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Court fines Colombia $232,000 for murder of indigenous leader

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CAUCA, Colombia - It's taken almost 20 years but the Colombian government has been ordered to pay $232,000 and make other amends to an indigenous community for the illegal seizure, torture and murder of German Escue Zapata, a leader of the Nasa community.

The Inter-American Human Rights Court, which is the judicial arm of the Organization of American States, ordered Colombia to pay the fine to the family of Escue Zapata and make other amends to the family and the larger indigenous community for its actions. The order was made public in early August.

According to court documents, an anti-guerilla unit staged a violent nighttime raid on Escue Zapata's home on Feb. 1, 1988. Military testimony indicated that the soldiers thought Escue Zapata was a guerilla and had hidden weapons in his home. Soldiers assaulted the leader and dragged him from his home in front of his mother and other family members. Shortly afterwards, shots were heard on the outskirts of the community and by the time they found him, Escue Zapata was dead. Before he was killed, soldiers must have beaten the victim severely, according to the report, which also noted that Escue Zapata's family and community were ignored by Colombian officials when they called for an investigation. The case against the anti-guerilla unit sat, unresolved, in the local district attorney's office for more than a decade before the court stepped in.

However, as of a few weeks ago, the family now has the full attention of the Colombian government. Camilo Ospina, Colombian ambassador to the OAS, read the official apology to Etelvina Zapata, Escue Zapata's mother, and Myriam Escue, his daughter at the court's facility in Bogota. The statement included the following:

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''Etelvina and Miriam [....] it is my duty, in the name of the Colombian state, to ask for your forgiveness for what has occurred, and to ask you this because it is apparent you have been involved in circumstances that, in the development of the country, have caused great harm to your family, to your life, to the development of your personality, and it has had important consequences in terms of the possibility to have optimal conditions for your life. Through me as an intermediary, Colombian society requests your forgiveness and expresses solidarity to you; perhaps we cannot repair all the damage that has been done to you but we will do everything within our power to repair the harm done to the affected people for things that should never have occurred by agents of the State who, irresponsibly and in clear violation of their authority, caused these problems ... The Colombian State profoundly laments the violation of the rights of Mr. German Escue Zapata ... and of you the family members ... in the hope that these actions will serve to mitigate the absence, and the pain caused by this tragic loss and to sincerely promise to fortify the measures that are being adopted to avoid the re-occurrence of such painful actions ...''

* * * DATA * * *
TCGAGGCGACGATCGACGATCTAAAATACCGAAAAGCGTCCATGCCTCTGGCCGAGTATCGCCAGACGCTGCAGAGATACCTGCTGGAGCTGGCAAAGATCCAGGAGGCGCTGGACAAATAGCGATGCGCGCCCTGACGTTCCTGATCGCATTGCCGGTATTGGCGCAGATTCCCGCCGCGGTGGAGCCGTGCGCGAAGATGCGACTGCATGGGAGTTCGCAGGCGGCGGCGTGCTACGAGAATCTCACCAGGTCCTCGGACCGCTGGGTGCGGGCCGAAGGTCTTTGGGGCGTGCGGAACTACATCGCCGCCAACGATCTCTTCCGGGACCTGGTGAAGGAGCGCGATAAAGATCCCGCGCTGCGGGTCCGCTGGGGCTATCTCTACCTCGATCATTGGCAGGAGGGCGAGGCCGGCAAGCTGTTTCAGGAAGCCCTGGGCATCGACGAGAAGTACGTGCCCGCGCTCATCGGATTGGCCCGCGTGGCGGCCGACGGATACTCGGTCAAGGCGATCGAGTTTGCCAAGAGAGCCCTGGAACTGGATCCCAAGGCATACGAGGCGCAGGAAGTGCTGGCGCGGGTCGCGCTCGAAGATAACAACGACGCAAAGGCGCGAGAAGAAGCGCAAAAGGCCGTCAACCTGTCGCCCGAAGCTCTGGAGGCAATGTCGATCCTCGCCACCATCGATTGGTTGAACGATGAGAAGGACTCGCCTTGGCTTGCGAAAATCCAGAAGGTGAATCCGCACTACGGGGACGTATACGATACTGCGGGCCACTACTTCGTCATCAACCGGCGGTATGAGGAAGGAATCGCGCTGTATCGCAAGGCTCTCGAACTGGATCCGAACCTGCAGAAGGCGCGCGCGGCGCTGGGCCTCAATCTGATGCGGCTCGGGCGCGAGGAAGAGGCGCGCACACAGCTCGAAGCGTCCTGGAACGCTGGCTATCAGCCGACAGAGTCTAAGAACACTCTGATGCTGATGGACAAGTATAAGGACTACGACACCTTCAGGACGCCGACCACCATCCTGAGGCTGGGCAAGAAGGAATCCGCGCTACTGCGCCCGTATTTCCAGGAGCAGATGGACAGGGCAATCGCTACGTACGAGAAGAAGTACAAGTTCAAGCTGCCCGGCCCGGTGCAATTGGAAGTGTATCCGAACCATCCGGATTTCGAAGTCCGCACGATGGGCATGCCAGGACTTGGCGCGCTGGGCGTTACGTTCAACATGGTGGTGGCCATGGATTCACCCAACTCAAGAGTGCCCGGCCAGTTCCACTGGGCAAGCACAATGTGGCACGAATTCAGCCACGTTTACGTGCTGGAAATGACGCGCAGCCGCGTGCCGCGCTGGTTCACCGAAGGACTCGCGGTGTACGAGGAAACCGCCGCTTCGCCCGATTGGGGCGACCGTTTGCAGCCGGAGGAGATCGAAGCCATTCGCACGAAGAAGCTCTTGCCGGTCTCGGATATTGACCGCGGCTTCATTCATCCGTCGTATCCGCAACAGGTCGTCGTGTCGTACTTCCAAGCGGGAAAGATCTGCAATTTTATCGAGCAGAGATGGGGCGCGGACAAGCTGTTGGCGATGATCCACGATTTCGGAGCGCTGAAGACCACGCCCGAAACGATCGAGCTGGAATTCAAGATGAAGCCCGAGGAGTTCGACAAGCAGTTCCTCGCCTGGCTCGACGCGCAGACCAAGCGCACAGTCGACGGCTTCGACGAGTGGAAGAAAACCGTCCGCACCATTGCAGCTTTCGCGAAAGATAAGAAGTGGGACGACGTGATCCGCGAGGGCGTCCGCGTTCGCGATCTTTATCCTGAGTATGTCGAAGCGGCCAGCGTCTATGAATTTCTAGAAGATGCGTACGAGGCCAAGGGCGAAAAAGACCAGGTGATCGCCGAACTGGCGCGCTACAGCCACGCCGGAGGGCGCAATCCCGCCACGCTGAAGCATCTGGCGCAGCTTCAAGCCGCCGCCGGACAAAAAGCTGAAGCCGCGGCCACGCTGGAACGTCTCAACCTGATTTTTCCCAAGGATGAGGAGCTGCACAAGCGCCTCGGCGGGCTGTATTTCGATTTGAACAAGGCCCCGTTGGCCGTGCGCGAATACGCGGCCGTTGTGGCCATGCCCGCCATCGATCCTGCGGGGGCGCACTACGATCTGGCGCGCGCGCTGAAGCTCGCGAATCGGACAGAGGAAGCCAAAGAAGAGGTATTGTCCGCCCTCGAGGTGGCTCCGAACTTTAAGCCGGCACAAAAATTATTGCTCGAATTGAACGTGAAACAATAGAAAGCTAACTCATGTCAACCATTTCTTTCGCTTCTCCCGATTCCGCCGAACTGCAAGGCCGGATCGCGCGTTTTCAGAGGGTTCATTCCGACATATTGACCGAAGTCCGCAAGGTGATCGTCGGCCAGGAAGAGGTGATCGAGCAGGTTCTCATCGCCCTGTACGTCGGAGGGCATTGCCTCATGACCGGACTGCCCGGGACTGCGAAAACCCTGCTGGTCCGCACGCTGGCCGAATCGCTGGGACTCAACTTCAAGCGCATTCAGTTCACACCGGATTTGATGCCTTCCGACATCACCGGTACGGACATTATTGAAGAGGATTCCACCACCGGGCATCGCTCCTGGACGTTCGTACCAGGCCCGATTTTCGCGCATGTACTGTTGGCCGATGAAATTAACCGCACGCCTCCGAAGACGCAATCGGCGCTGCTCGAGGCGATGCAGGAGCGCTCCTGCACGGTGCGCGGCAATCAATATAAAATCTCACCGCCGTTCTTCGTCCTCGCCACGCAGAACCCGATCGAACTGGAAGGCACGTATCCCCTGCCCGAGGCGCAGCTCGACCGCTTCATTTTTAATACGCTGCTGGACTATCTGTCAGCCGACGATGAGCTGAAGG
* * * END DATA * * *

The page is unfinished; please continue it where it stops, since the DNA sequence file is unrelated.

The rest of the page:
Along with the $232,000 fine, the government was ordered to make a full and public apology to the family in the presence of the community and ''high government officials'' in the language of the community; prosecute those responsible for the crimes; establish a fund in Escue Zapata's name for the benefit of the Jambolo community; fund a university scholarship, as soon as possible, for daughter Myriam Escue; and provide at no cost to the family specialized medical, psychiatric and psychological treatments adequate to the needs of Escue Zapata's parents, children, wife, and brothers and sisters.

Even though the government has indicated it will comply with the court's order, one local indigenous leader stated that her community is looking to the Inter-American Court with hope but not to the judicial system of Colombia.

''Colombia is not able to resolve human rights violations,'' said Aide Quilcue, main counselor for the Indigenous Regional Council of Cauca. She asserted that local leaders will be discussing the ruling with officials from the United Nations, with whom they were meeting in the first week of August, and that the Inter-American Court's findings ''would open a venue for denouncing other crimes.''

The Inter-American Human Rights Commission, the court's investigative arm, had arranged in that same week for protective measures to be extended to other Colombian indigenous peoples such as the Kankuamos, Wiwas, Embera Katios and other peoples in northern Cauca, the same region in which Escue Zapata and the Nasa people reside.